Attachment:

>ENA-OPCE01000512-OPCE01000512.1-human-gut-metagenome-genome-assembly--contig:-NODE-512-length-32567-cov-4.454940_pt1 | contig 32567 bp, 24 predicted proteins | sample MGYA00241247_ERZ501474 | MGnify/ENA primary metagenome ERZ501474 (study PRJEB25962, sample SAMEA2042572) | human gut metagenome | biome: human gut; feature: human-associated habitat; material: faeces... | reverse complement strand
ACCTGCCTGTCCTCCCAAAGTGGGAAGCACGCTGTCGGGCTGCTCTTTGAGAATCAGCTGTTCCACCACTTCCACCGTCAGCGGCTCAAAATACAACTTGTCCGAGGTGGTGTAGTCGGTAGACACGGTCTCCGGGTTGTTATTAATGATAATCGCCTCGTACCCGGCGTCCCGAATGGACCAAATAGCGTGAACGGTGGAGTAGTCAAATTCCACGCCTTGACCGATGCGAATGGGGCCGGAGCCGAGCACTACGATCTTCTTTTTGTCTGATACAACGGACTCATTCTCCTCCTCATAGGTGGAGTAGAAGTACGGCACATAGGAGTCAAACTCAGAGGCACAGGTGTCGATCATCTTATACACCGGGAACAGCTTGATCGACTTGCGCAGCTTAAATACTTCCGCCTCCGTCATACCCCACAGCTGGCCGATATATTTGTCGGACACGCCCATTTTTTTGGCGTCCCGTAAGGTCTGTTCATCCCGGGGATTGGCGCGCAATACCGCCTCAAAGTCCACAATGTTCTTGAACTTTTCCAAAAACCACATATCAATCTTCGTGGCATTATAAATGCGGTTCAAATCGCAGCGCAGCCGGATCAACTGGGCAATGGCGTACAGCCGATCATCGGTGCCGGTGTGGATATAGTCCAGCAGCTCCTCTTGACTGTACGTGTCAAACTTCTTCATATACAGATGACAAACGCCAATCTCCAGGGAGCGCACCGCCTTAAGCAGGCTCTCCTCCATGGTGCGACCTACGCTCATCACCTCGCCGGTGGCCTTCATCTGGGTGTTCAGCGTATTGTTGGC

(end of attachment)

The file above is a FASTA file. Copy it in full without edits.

>ENA-OPCE01000512-OPCE01000512.1-human-gut-metagenome-genome-assembly--contig:-NODE-512-length-32567-cov-4.454940_pt1 | contig 32567 bp, 24 predicted proteins | sample MGYA00241247_ERZ501474 | MGnify/ENA primary metagenome ERZ501474 (study PRJEB25962, sample SAMEA2042572) | human gut metagenome | biome: human gut; feature: human-associated habitat; material: faeces... | reverse complement strand
ACCTGCCTGTCCTCCCAAAGTGGGAAGCACGCTGTCGGGCTGCTCTTTGAGAATCAGCTGTTCCACCACTTCCACCGTCAGCGGCTCAAAATACAACTTGTCCGAGGTGGTGTAGTCGGTAGACACGGTCTCCGGGTTGTTATTAATGATAATCGCCTCGTACCCGGCGTCCCGAATGGACCAAATAGCGTGAACGGTGGAGTAGTCAAATTCCACGCCTTGACCGATGCGAATGGGGCCGGAGCCGAGCACTACGATCTTCTTTTTGTCTGATACAACGGACTCATTCTCCTCCTCATAGGTGGAGTAGAAGTACGGCACATAGGAGTCAAACTCAGAGGCACAGGTGTCGATCATCTTATACACCGGGAACAGCTTGATCGACTTGCGCAGCTTAAATACTTCCGCCTCCGTCATACCCCACAGCTGGCCGATATATTTGTCGGACACGCCCATTTTTTTGGCGTCCCGTAAGGTCTGTTCATCCCGGGGATTGGCGCGCAATACCGCCTCAAAGTCCACAATGTTCTTGAACTTTTCCAAAAACCACATATCAATCTTCGTGGCATTATAAATGCGGTTCAAATCGCAGCGCAGCCGGATCAACTGGGCAATGGCGTACAGCCGATCATCGGTGCCGGTGTGGATATAGTCCAGCAGCTCCTCTTGACTGTACGTGTCAAACTTCTTCATATACAGATGACAAACGCCAATCTCCAGGGAGCGCACCGCCTTAAGCAGGCTCTCCTCCATGGTGCGACCTACGCTCATCACCTCGCCGGTGGCCTTCATCTGGGTGTTCAGCGTATTGTTGGC